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Airbrushing is a practice that reinforces unattainable societal norms

Jameela Jamil recently commented, writing for the BBC’s ‘100 Women’, that airbrushing is ‘a disgusting tool that has been weaponised, mainly against women’, adding her voice to an increasingly long list of people that have spoken out against the practice.

Whilst airbrushing is nothing new (it has effectively existed for as long as photography) it has increased in sophistication with the advent of computers and sophisticated programmes such as Photoshop, which allow minute and almost imperceptible ‘improvements’ or changes to be made to a photo. In fact, even before photography Oliver Cromwell’s alleged demand for his portrait to be painted ‘warts and all’ demonstrates how it has always been standard practice for the subjects of images to quietly have their perceived blemishes and imperfections removed.

When it comes to paintings, the viewer expects there will be a gap between the work itself and the thing it depicts, but when we look at a photograph, we can expect not just to see an interpretation of the subject, but absolute, undiluted reality. Just googling ‘photography’ leads to dozens upon dozens of quotes relating to the perfectly captured moment frozen in time that a photo is seen to represent. Supposedly, the camera never lies and so it is easy to believe that the image we see is some kind of truth or fact, be it of someone’s smoothie in an aesthetic coffee shop or a youthful-looking celebrity advertising a new anti-ageing moisturiser.

Of course, this is patently untrue. Anyone with an Instagram account knows that no small amount of consideration typically goes into creating a seemingly effortless post. There’s been an increasing amount of discussion from social-media stars about how their photographically ‘perfect’ lives are not so perfect in reality; this could seem obvious, but when casually scrolling it’s easy to assume that something glanced at for a few seconds is reality.

Few images are really what they seem to be at first glance. However, airbrushing represents a particularly insidious concern. It takes the ability to manipulate and change images far from the realms of better lighting, or professional makeup and styling, into things which simply cannot be achieved in real life. We look at photographs and can tell that they have been edited: no one’s hair is that smooth, no-one’s skin is that flawless and so on. But at the same time, as numerous studies have proven, it is still damaging to self-confidence. Airbrushing does nothing but harm, and whilst it doesn’t always dupe consumers and viewers outright, it represents a war of attrition which chips away at our happiness to replace it with a quietly omnipresent sense of dissatisfaction with our very existences.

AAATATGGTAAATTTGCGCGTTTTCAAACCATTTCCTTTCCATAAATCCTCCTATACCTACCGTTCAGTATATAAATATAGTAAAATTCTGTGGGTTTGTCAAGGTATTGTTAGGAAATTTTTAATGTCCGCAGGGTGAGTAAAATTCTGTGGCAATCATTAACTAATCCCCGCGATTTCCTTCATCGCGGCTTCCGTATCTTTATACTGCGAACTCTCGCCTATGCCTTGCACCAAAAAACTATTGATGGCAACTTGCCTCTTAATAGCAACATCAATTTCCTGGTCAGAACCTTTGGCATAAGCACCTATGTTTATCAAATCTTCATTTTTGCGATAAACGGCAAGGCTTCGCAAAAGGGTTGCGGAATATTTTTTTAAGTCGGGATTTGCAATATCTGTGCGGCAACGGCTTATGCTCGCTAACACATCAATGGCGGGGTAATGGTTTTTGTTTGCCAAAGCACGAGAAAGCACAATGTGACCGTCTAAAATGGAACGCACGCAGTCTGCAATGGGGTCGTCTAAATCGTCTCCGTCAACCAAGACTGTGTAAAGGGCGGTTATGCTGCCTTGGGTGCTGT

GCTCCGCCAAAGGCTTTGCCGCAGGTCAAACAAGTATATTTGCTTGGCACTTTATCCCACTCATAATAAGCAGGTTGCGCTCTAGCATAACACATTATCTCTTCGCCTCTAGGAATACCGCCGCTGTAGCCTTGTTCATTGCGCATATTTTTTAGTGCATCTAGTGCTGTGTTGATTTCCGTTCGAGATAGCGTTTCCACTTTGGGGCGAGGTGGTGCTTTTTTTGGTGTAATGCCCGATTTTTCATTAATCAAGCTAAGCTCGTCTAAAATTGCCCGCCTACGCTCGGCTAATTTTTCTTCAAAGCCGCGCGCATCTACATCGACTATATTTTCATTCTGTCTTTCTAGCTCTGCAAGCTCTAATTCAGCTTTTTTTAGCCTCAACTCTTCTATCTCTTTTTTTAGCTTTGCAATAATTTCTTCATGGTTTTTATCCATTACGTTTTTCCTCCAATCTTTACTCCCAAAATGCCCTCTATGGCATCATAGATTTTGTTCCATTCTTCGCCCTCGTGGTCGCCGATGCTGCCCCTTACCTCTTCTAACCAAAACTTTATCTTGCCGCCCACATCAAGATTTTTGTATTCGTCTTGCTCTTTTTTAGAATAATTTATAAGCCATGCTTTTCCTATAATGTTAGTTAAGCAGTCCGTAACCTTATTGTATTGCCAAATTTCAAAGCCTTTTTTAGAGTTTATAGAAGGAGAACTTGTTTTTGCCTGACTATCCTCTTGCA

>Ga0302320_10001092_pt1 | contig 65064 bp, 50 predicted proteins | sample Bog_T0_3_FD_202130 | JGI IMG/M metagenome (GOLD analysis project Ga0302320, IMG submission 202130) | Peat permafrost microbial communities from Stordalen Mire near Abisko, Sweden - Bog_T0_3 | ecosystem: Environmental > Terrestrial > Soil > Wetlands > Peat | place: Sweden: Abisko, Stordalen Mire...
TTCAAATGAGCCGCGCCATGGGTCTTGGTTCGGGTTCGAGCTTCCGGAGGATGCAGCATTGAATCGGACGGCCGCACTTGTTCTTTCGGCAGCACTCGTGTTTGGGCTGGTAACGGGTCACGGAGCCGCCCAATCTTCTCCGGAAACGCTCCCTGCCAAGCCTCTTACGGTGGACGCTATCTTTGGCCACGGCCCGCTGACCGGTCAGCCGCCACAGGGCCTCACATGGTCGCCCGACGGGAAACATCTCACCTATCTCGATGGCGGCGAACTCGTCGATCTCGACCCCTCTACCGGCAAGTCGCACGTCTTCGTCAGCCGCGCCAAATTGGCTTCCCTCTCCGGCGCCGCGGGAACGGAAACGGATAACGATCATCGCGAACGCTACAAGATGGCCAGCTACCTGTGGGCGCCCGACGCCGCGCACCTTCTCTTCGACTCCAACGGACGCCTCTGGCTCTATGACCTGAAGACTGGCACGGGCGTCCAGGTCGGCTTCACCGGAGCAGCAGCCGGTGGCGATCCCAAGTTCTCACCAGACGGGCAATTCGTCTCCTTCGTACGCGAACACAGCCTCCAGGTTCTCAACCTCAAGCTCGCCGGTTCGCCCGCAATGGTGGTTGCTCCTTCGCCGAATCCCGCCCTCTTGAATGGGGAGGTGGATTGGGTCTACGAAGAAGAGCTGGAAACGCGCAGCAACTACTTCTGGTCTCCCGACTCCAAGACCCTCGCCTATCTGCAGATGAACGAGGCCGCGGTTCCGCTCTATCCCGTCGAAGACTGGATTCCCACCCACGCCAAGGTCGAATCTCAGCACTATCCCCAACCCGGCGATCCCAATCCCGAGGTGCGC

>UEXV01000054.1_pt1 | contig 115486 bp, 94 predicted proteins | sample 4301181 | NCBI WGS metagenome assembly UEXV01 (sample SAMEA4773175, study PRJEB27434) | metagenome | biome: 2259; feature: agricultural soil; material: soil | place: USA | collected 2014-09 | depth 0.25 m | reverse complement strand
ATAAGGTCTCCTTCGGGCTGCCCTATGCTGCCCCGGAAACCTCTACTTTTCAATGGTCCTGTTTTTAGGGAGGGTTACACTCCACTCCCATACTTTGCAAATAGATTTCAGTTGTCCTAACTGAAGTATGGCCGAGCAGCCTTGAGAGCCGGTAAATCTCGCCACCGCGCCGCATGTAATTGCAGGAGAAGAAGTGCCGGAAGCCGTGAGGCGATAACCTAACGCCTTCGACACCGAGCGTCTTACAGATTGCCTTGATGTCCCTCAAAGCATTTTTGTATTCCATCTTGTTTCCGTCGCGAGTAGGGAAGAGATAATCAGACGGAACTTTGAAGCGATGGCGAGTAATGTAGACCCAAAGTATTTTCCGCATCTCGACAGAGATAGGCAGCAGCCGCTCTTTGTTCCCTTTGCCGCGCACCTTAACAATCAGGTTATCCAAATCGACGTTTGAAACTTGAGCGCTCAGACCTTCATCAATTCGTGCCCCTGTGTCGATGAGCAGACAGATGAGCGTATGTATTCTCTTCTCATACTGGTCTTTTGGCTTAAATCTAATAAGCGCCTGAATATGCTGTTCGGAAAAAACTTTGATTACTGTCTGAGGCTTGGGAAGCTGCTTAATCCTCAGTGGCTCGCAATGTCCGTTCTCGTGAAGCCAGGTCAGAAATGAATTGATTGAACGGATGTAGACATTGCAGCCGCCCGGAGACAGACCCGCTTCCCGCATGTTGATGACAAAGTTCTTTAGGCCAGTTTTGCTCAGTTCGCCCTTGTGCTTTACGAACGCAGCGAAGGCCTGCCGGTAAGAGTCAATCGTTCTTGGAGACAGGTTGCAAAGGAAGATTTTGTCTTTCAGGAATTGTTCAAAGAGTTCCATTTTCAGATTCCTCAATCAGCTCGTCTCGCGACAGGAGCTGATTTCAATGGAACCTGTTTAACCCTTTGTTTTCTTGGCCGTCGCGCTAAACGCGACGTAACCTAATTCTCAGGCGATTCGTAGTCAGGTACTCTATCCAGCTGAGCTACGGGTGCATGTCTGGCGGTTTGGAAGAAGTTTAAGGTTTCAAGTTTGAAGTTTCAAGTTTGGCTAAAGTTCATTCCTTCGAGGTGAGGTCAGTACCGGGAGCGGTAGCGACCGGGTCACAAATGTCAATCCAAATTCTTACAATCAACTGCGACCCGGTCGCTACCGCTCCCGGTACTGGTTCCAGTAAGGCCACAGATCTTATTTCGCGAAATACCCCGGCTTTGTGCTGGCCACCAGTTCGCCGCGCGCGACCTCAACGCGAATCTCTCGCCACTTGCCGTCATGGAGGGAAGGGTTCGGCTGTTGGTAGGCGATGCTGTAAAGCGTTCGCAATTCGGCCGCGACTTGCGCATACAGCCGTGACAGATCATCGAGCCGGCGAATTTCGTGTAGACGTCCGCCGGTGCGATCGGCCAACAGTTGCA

In the UK, and indeed across the rest of the world, body-confidence is a pervasive concern. These issues cover a range of appearance-related issues, from weight to skin colour to conformity to gender norms. The role of the media in this is crucial. Over two-thirds of the respondents to the 2016 Dove Self-Esteem survey (in this case, women and girls across thirteen different countries) cited television, magazines, and social media, to name a few, as the main causes of their worries about appearance. These mediums are the main vehicles by which we are confronted with edited, unrealistic images in a world such as ours that is geared towards consumption.

Similarly, if the products we see advertised are worth our money, they ought to be able to stand on their own without yet another layer of Photoshop-based enhancement. But the fact remains that airbrushing is a highly effective marketing technique to present an apparently perfect product for an apparently perfect person living an apparently perfect life in order to sell products to consumers who are pressured to aspire to that tantalising, but necessarily out of reach, world.

There are further, deeper ills to consider: airbrushing is a practice that reinforces unattainable societal norms and boundaries, seeking not just to beautify, but to exclude and erase. It imposes a notion of the ‘perfect’ which tends to be light-skinned, of a certain body shape (and always able-bodied), conforming to gender binaries and youthful. Airbrushing suggests the existence of an ‘ideal’ person and is therefore a manifestation of structures of power in our society which marginalise and oppress.

Whilst banning airbrushing would not entirely destroy these structures, nor the pervasive and fickle beauty norms imposed upon so many of us in so many areas of our lives, it would go some way in ensuring we are confronted with pictures of real people and real bodies with diversity, showing us that this is something to be celebrated. Ultimately, airbrushing serves no positive purpose. At the very best, it is unnecessary; at worst, it is a harmful tool of oppression. It seems we have a way to go yet, but Jameela Jamil’s call for an end to the practice is a welcome addition to a discourse that will hopefully become a clamour of voices loud enough that it cannot be ignored.

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